As Android’s gaming prowess (or at lest the hardware it requires) becomes more and more evident, Qualcomm has decided they want to highlight the potential of their Snapdragon series of mobile processors. To that end, they’ve announced Snapdragon GamesCommand, a showcase app filled with “console-quality” and casual games exclusively for Snapdragon devices. Like Nvidia’s Tegra Zone, at least some of the games in GamesCommand will not appear anywhere else – those with other hardware are out of luck.

The company is also revamping their Snapdragon GamePack, adding three games to the mix: The Ball, Fight Game Heroes and GALAGA Special edition, all expected by early 2012. These high-profile titles join more than 100 games already available in the GamePack, and will be the first of a new crop designed to shop off the graphical prowess of the latest generation of Snapdragon processors. Qualcomm did not give exact dates on availability of the expanded GamePack or GamesCommand.

The latest hardware-contingent game store is an interesting divergence from the idea that the Android Market is the best place to showcase Android software. The hardware split might remind you of ATI/AMD and Nvidia duking it out over desktop graphics cards, but in truth, it’s a lot more like the console gaming market. In order to get access to all the latest high-end games, Android users may have to purchase multiple high-end devices, or more likely, simply go without. The precedent is a disturbing one – I’d much rather have developers create games that can run across different types of hardware. It looks like your next tablet purchase might be a tricky one, since you’ll have to consider not just how fast it will run software, but which software it will run.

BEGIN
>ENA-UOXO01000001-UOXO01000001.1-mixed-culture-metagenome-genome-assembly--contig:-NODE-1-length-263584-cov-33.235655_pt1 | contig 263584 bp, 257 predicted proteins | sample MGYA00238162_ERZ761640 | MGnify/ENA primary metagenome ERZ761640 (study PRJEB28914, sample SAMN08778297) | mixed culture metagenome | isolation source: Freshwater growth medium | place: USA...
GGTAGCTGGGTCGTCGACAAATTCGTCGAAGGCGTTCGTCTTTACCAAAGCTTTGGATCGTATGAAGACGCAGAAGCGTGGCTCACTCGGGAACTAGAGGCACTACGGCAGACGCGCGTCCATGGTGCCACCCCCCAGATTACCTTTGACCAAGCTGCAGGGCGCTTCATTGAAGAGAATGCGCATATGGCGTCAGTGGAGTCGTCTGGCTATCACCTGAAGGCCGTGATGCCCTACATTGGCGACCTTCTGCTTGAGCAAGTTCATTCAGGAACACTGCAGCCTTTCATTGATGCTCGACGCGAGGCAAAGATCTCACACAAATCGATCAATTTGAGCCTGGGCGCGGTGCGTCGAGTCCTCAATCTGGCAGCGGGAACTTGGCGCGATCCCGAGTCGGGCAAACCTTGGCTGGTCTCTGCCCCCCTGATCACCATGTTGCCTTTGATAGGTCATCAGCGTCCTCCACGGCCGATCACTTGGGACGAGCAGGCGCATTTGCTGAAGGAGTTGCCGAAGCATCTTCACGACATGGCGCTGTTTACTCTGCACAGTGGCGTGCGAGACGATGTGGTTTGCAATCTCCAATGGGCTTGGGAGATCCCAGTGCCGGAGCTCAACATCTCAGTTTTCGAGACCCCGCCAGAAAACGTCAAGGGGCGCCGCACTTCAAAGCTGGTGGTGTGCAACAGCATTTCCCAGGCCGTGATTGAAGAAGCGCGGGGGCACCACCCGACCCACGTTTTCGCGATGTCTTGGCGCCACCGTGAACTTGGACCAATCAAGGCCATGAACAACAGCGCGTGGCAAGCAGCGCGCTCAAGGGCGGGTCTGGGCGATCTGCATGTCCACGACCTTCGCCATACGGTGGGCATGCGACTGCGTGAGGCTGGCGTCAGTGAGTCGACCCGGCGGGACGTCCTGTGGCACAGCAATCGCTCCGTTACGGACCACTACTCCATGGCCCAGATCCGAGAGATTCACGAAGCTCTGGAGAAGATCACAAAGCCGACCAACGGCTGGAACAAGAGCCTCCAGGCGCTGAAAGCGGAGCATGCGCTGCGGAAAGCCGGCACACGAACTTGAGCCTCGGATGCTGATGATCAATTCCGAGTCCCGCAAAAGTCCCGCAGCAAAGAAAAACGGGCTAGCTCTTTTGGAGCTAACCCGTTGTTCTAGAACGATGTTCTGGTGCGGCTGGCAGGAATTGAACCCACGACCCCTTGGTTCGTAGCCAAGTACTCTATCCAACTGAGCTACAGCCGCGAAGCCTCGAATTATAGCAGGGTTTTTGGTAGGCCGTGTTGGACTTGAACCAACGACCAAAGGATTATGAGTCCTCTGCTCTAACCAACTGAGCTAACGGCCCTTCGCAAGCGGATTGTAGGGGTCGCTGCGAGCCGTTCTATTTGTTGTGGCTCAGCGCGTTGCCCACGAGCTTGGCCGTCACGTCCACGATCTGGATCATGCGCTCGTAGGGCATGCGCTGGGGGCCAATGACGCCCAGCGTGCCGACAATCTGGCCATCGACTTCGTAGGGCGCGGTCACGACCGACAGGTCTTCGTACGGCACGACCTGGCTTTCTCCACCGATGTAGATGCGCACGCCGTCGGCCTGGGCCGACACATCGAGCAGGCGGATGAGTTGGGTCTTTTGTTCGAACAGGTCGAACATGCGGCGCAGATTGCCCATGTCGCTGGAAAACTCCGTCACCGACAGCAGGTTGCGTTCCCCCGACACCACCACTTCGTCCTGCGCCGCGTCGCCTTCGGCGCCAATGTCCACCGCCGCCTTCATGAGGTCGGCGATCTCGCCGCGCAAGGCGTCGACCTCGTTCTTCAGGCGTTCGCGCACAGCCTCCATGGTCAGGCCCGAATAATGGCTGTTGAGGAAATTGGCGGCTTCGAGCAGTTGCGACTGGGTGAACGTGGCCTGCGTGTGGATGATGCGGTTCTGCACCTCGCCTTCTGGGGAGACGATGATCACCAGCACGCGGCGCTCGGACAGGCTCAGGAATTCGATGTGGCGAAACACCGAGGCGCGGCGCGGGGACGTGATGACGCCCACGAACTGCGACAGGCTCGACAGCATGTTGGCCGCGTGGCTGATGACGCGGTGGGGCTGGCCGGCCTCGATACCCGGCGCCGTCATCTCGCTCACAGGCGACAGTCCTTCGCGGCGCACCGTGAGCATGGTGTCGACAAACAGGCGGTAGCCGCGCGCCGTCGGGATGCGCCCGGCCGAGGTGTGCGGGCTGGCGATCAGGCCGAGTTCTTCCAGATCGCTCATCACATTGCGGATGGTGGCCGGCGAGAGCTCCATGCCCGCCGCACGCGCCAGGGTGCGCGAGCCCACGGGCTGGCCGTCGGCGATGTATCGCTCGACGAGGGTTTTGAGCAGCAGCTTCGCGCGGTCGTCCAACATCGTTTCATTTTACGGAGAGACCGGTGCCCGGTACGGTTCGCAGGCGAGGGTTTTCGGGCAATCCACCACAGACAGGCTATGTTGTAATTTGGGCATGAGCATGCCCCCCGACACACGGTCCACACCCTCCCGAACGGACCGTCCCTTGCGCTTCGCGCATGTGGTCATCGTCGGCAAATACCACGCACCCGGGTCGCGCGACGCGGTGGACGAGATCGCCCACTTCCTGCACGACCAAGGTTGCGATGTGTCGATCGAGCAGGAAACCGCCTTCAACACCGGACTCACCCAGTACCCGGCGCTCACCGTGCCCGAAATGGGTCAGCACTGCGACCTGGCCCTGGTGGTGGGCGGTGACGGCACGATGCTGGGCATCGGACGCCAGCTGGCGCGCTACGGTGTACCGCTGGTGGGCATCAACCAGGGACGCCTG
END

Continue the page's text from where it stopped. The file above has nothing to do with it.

1. Mobile gaming has really taken off, and its hurting the major console brands in the process. A recent report from Flurry estimates that games released on Android and iOS will make around $1.9 billion in combined revenues in the US this year. That’s more revenue than Nintendo DS and Sony PSP games combined. Nintendo’s likely to get hit the hardest. It had a 70 percent market share in 2009, easily fending off the mobile sector’s 19 percent share.


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